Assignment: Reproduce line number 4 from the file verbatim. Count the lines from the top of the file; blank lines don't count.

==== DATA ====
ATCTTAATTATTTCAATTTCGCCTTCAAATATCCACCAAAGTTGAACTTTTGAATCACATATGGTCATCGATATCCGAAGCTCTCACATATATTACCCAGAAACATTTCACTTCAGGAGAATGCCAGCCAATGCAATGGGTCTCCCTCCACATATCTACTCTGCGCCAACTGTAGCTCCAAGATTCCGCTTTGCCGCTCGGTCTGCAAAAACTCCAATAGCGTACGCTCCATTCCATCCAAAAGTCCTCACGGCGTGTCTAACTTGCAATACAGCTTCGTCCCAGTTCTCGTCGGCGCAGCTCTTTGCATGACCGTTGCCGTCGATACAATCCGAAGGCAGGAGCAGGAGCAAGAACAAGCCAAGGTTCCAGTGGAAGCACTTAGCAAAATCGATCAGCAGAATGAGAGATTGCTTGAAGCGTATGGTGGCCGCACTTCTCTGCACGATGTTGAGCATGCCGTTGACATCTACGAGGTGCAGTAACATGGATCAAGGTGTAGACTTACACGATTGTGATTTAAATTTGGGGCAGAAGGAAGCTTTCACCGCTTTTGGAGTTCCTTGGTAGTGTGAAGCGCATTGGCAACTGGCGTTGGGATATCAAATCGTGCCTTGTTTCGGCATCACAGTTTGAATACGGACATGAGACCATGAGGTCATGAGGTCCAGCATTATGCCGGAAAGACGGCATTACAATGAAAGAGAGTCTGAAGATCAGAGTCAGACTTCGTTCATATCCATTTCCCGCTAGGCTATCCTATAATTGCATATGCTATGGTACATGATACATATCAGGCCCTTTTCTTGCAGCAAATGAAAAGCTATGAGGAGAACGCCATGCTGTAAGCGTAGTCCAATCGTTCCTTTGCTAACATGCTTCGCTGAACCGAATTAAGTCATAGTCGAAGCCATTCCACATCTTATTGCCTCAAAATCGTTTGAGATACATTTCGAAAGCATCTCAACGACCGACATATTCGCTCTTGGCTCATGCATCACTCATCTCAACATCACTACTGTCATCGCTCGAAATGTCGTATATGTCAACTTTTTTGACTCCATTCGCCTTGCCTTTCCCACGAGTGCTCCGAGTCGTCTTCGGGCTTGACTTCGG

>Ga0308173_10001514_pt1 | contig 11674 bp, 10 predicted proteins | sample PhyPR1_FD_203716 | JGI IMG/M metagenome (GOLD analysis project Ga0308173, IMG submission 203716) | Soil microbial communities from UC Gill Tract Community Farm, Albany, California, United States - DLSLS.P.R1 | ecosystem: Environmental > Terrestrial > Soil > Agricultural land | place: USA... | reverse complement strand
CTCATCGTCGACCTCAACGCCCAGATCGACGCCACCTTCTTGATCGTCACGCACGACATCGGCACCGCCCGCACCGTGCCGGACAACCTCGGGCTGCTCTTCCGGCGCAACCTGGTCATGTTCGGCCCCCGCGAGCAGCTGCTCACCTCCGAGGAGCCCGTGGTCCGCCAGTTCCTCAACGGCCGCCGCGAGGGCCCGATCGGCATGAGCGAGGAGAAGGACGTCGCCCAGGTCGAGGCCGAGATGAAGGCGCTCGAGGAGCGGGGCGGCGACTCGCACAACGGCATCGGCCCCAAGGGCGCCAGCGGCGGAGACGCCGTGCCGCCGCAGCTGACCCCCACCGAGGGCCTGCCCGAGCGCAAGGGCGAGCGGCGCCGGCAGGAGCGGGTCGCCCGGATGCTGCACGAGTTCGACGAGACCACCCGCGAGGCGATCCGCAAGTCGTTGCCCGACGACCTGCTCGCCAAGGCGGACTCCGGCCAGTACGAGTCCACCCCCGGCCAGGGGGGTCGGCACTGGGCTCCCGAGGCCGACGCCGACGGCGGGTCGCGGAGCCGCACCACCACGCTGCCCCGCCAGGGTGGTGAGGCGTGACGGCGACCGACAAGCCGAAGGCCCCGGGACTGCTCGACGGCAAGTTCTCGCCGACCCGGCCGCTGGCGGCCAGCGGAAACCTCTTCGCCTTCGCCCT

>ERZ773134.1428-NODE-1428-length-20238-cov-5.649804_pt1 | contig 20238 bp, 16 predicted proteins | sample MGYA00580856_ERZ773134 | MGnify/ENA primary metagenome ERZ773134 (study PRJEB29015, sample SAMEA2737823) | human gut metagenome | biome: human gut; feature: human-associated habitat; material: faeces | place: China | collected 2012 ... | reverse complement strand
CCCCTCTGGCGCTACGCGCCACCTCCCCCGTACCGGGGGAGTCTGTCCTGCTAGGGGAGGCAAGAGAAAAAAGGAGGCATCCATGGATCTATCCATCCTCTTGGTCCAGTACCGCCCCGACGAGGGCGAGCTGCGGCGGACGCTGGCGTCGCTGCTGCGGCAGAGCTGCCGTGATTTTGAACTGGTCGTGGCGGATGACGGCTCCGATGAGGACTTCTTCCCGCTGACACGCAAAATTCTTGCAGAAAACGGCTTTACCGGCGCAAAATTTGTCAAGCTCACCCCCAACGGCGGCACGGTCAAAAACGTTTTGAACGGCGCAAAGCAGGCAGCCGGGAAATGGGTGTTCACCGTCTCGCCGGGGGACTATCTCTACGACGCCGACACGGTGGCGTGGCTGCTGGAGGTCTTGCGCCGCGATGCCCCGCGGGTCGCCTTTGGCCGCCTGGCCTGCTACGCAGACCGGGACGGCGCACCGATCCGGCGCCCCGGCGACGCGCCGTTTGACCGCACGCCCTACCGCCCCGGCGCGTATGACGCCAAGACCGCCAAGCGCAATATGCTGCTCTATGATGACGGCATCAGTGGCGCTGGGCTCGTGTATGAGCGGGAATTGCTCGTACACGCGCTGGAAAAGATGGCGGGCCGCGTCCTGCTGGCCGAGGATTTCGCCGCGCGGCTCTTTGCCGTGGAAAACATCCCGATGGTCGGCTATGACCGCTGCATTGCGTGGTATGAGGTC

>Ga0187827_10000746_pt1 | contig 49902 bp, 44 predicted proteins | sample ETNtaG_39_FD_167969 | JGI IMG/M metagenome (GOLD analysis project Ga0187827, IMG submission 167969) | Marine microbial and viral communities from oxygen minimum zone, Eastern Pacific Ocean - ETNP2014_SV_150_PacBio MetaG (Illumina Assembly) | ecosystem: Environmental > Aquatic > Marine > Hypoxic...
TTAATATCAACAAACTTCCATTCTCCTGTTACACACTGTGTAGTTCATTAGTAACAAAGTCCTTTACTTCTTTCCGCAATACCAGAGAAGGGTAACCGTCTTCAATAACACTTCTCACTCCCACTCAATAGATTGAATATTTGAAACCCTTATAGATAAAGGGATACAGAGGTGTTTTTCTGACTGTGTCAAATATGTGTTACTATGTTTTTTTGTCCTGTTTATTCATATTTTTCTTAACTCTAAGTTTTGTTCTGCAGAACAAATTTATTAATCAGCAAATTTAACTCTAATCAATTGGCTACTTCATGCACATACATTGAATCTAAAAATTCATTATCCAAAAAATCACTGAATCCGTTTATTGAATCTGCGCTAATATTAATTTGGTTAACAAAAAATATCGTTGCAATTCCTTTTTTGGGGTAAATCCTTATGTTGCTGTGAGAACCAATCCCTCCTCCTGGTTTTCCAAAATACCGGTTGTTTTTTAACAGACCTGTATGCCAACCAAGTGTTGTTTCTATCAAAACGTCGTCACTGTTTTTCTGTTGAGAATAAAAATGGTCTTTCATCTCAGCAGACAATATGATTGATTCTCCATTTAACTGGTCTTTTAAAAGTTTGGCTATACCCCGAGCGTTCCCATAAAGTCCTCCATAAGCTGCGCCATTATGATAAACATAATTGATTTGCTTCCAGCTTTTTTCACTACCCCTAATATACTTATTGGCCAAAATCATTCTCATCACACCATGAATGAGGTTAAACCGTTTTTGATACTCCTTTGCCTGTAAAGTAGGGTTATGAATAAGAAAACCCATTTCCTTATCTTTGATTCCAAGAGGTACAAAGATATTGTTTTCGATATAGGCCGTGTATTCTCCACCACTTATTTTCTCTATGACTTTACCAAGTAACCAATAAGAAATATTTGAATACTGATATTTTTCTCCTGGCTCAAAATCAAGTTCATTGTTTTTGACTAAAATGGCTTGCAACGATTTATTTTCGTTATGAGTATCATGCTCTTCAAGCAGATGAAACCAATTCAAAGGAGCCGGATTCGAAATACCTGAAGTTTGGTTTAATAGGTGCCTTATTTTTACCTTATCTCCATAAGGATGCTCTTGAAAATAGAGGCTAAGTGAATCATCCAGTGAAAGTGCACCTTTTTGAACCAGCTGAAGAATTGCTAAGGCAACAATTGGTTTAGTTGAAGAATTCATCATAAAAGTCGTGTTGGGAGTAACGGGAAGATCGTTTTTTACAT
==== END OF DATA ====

>ERZ773134.1428-NODE-1428-length-20238-cov-5.649804_pt1 | contig 20238 bp, 16 predicted proteins | sample MGYA00580856_ERZ773134 | MGnify/ENA primary metagenome ERZ773134 (study PRJEB29015, sample SAMEA2737823) | human gut metagenome | biome: human gut; feature: human-associated habitat; material: faeces | place: China | collected 2012 ... | reverse complement strand